What is the future of FBLS?

As a testimony of the diversity in development in the world, FBLS are on the decline in rich areas such as Saudi Arabia, but is on the increase in low income countries such as Ethiopia and Eritrea. Generally FBLS are associated with low returns per labour, great variability in income between good and bad years and a high degree of social organisation to maintain the systems. Where more rewarding sources of income come up, where a period of long droughts force people to abandon their area or where the local organisation is undermined FBLS may disappear.

Another important change in several areas, that are traditionally spate irrigated is the introduction of groundwater irrigation. In many FBLS areas groundwater resources are relatively rich due to long periods of recharge. With the availability of relatively inexpensive pumpsets groundwater has become an important source of irrigation, for instance in spate areas in Dera Ghazi Khan (Pakistan), Tunesia or Yemen. This has resulted in a neglect of the spate infrastructure and a change towards perennial cropping.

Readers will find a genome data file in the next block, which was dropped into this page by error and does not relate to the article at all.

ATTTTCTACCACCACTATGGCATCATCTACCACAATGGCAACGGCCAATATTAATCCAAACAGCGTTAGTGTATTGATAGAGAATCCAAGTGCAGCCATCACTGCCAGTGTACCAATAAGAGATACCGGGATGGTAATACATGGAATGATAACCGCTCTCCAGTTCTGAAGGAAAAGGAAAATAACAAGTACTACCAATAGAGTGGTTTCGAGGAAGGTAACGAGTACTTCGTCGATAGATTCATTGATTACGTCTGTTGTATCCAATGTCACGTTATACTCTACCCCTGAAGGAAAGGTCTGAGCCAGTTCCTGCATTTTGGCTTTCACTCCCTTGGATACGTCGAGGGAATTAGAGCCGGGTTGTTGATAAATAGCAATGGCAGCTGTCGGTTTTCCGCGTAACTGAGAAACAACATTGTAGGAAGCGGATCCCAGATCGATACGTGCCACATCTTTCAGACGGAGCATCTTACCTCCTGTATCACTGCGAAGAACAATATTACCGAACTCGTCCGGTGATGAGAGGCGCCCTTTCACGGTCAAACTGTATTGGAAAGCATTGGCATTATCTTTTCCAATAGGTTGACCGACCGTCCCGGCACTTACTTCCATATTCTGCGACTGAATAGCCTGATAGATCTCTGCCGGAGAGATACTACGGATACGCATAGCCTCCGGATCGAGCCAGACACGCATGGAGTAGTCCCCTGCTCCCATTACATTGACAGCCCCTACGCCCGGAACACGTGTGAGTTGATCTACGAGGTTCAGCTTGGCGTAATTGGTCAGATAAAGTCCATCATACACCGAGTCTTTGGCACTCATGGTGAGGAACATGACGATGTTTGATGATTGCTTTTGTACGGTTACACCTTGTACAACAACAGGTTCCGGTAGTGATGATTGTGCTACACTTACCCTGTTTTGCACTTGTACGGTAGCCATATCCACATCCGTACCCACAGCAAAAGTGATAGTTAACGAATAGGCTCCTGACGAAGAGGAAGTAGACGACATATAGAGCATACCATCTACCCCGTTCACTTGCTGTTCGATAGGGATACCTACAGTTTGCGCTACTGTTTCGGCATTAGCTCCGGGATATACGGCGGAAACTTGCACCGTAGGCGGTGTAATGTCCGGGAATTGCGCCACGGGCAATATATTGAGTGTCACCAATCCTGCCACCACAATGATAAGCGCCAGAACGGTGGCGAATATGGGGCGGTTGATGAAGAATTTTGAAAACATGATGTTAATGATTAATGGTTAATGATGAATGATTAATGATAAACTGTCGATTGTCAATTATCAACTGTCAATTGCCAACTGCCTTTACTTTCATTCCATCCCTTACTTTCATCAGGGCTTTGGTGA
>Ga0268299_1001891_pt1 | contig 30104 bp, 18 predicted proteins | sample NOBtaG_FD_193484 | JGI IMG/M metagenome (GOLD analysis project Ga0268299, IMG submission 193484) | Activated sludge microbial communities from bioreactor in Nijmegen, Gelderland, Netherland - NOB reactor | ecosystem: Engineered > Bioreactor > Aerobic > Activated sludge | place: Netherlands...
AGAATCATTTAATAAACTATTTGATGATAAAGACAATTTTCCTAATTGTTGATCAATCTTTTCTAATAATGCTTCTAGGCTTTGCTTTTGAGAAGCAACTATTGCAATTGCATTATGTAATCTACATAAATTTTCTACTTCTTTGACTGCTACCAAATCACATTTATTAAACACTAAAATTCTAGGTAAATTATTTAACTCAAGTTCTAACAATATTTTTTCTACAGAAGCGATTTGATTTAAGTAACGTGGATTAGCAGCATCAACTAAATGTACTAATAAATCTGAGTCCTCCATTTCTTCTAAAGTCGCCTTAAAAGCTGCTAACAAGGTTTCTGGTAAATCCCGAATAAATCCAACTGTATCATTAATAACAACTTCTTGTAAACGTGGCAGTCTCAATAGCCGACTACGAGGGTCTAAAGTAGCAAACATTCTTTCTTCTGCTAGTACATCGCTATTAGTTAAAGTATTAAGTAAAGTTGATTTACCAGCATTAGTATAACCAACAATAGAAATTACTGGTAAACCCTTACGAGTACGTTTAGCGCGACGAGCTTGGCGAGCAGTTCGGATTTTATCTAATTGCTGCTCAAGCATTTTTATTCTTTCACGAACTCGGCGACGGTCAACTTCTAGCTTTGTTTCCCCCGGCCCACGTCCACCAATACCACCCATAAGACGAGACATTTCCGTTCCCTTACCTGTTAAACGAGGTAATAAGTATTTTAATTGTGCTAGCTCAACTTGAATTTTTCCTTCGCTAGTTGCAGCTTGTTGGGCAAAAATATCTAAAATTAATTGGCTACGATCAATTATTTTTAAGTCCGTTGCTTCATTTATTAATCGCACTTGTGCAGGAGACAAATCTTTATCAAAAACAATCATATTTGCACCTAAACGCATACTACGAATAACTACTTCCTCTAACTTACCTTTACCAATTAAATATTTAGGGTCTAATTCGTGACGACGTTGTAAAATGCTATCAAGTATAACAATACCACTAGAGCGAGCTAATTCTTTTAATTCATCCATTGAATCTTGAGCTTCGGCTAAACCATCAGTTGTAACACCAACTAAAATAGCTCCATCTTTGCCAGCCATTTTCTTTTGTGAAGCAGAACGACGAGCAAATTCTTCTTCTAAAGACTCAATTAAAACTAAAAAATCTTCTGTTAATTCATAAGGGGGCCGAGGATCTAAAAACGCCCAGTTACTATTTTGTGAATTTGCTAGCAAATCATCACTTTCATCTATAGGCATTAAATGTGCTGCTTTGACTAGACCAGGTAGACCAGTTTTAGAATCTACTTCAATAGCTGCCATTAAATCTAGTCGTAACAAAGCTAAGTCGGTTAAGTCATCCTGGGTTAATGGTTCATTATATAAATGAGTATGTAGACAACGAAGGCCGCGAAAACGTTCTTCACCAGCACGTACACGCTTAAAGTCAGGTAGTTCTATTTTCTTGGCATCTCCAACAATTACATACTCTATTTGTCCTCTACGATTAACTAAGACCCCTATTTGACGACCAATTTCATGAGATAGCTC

The number of public programs to support FBLS have been relatively limited. One reason has been the difficulty to justify investments in civil engineering works on systems, dominated with low value farming. The second reason has been that it has been hard to identify successful interventions in FBLS, because these systems are often hydraulically and socially generally very complex.

An alternate approach to support FBLS has been the subsidization of mechanical traction. This approach has been followed with a relative high degree of success in Pakistan and Tunesia. Bulldozer programs have put a very useful resource at the hand of local FBLS farmers – who have remained in charge of the design and implementation. The cost effectiveness of bulldozer has been relatively high, moreover.